California: Cross-platform messaging app Signal faced a global outage on Friday, just days after it was downloaded by millions of new users. Users across the world reported they were unable to send messages on both the mobile and desktop applications.
The company posted on Twitter that it was experiencing technical difficulties and was "working hard to restore service as quickly as possible." Ever since its rival WhatsApp, owned by Facebook, unveiled its new privacy terms last week, Signal has seen a huge interest from new users.
Signal said that it has been adding new servers and extra capacity at "a record pace" every single day this week nonstop. "...but today exceeded even our most optimistic projections. Millions upon millions of new users are sending a message that privacy matters. We appreciate your patience," the messaging app tweeted.
It further said it is working to get the service back online. "We are making progress towards getting the service back online. Privacy is our top priority, but adding capacity is a close second right now," add the tweet image here.
According to estimates, in India, Signal was downloaded by close to 3 million users. WhatsApp on Friday (local time) said it has decided to postpone a privacy update due to "misinformation causing concern" among people, the company said.
"We're now moving back the date on which people will be asked to review and accept the terms. No one will have their account suspended or deleted on February 8. We're also going to do a lot more to clear up the misinformation around how privacy and security works on WhatsApp. We'll then go to people gradually to review the policy at their own pace before new business options are available on May 15," the blog post read.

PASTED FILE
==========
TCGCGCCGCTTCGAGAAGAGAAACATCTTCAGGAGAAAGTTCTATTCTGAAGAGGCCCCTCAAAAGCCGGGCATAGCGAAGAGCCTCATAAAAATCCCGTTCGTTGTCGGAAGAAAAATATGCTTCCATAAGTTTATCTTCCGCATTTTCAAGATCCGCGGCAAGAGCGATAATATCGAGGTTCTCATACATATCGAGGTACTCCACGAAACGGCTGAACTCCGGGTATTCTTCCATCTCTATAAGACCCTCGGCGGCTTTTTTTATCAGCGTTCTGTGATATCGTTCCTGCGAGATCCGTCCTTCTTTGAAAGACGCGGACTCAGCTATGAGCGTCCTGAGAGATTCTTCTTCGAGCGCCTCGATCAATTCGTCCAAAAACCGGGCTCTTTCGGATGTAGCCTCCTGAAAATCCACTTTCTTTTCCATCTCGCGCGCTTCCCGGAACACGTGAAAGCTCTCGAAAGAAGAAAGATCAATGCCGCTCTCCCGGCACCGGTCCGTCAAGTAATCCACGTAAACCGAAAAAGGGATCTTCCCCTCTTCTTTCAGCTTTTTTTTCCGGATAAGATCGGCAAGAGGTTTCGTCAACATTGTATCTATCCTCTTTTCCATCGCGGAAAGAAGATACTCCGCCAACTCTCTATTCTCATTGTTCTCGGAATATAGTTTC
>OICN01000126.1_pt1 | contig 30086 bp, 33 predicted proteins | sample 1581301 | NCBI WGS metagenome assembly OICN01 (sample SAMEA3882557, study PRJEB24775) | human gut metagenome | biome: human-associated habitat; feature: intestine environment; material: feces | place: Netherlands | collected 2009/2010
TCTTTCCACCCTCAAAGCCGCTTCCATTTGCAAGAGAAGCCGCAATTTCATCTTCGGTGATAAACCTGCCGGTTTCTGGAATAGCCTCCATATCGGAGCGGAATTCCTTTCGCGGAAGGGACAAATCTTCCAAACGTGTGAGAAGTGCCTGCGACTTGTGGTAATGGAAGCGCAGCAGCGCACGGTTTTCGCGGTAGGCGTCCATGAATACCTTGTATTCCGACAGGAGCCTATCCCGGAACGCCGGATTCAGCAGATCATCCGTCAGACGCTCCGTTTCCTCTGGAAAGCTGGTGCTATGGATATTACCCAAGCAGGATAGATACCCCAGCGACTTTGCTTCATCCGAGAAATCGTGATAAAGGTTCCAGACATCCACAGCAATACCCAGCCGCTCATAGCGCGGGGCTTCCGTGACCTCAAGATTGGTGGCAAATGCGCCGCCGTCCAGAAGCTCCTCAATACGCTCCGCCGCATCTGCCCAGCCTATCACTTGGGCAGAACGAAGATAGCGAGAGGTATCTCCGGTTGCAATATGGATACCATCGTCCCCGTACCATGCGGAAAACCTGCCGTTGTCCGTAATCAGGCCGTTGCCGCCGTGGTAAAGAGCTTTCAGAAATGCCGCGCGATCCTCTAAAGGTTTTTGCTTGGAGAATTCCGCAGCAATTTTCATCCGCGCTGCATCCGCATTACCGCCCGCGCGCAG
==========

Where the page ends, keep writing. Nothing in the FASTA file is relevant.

This came following a rise in concerns among the public regarding a threat to their right to privacy.
The New York Times reported that since the announcement of the privacy update many users and some media outlets interpreted the notification as a marked shift in WhatsApp's data-sharing practices, mistakenly believing that the company could now read people's conversations and other personal data.
The concerns resulted in people switching to other messaging services such as Signal and Telegram. This week, Signal became the No. 1 app in India, one of WhatsApp's biggest markets, on Apple and Android phones, the NYT said.
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